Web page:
We were one of only two companies that were placed in that visionary quadrant. That’s why it means a lot to us, both to be included but also to be seen as somebody who really, in Gartner’s opinion, which is essentially what this is saying, is that they like where we see the direction that marketing automation is headed, of moving to more of an adaptive marketing way, and the tools and technologies that need to support that, and that we’ve really focused our go-to-market efforts very much behind that idea, and that vision.
It means a lot to us to be, now two years in a row, to be in that visionary quadrant. It’s something we can talk about. And I think the most part for us, it gives us a lot of credibility when we move into conversations with our prospective customers, and it makes them feel comfortable that there’s already been a company like Gartner who’s literally spent, if you think about the analysts and the resources they spend, hundreds, maybe thousands of hours doing this work to do this analysis, to come to this report. So they can feel more comfortable that OK, these people obviously meet some incredibly high standards, and those standards are really set by some of the people that are the world’s foremost experts, in this case, in marketing automation.
Why are analyst reports important and is there a hierarchy?
Nathan: Why are these analysts’ reports so important to a business, especially B2B businesses or a considered B2C? Why it’s so important?
And then, it seems to me as a casual observer, that there’s a ton of these industry reports out there, and I’m just trying to get a sense of, is there a hierarchy? How do you pay attention?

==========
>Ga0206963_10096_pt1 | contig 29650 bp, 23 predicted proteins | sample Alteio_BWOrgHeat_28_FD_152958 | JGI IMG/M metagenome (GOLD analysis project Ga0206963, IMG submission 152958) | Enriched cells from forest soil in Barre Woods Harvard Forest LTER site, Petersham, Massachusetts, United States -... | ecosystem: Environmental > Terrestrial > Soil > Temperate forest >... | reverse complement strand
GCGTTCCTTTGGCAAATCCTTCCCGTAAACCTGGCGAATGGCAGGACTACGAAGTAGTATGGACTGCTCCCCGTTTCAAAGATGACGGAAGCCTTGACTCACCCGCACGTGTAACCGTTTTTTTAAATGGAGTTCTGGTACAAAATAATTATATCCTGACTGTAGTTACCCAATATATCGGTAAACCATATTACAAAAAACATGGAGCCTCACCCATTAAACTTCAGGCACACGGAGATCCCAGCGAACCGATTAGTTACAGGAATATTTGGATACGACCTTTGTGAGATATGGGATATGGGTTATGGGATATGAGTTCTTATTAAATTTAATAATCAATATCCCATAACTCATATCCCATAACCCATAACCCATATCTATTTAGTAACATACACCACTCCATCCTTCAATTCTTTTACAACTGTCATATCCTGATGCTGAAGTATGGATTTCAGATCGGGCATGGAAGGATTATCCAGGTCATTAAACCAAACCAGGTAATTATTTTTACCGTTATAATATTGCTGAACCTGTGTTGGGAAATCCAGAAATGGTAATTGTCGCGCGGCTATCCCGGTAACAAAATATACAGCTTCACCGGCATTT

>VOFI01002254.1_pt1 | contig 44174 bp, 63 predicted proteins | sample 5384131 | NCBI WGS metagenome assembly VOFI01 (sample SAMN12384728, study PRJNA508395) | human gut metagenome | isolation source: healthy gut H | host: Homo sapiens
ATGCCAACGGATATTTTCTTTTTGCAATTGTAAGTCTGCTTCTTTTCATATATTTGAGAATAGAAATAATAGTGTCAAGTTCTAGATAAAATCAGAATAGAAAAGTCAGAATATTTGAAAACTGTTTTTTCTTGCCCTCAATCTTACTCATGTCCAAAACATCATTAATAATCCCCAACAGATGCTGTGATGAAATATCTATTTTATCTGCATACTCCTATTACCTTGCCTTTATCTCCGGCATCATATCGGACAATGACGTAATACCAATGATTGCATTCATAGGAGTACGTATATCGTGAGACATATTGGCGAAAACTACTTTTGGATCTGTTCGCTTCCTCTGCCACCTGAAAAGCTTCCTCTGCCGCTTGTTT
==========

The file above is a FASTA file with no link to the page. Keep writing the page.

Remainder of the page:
Adam: It can be a little bit dizzying.
You have the Gartner’s of the world, which they rely on these experts that are the world’s foremost experts in this area. Now their opinions are formed based on all these conversations that they’re having with customers that are looking at this technology, with the requirements that they’re sharing with them, with vendors and other experts in this space.
But a lot of the reports, even though you do provide reference customers, they rely a lot on these analysts’ opinions. And then you go to the other end of the spectrum, and you have review sites, and that’s where I make the analogy to the Amazons of the world, where you have these sites where companies or individuals can just go and say, “Here’s my experience with this company…”
And that can feel … It’s like reality TV, right? That can feel very real and OK, that company had this experience. A bit of the challenge there, though, is that if you have a thousand reviews, just like when you go look at something on Amazon, some people like it and some people didn’t, they had a different idea or use-case. It really worked well for somebody, it really didn’t work well.
It’s a bit chaotic because you have all these different people’s opinions, who also have varying levels of actual understanding. A lot of people, a lot of marketers, who dip their toe into marketing automation are in no way, shape, or form experts on marketing automation. And so, some people might have the right expectations, some people might have the right teams to execute their campaigns successfully and leverage the tools, and some might not.
But you don’t know when you’re reading, and ultimately summarizing all of those different reviews, as to whether or not that’s something that, well, does that mean I should or should not contact that vendor or leverage them?
So those are the two ends of the spectrum. We would consider a Gartner and others like Gartner, like in our space, Forrester and SiriusDecisions, we call internally our Tier One analysts. And so there’s a handful of them that have the level of expertise, and they put the due-diligence out there.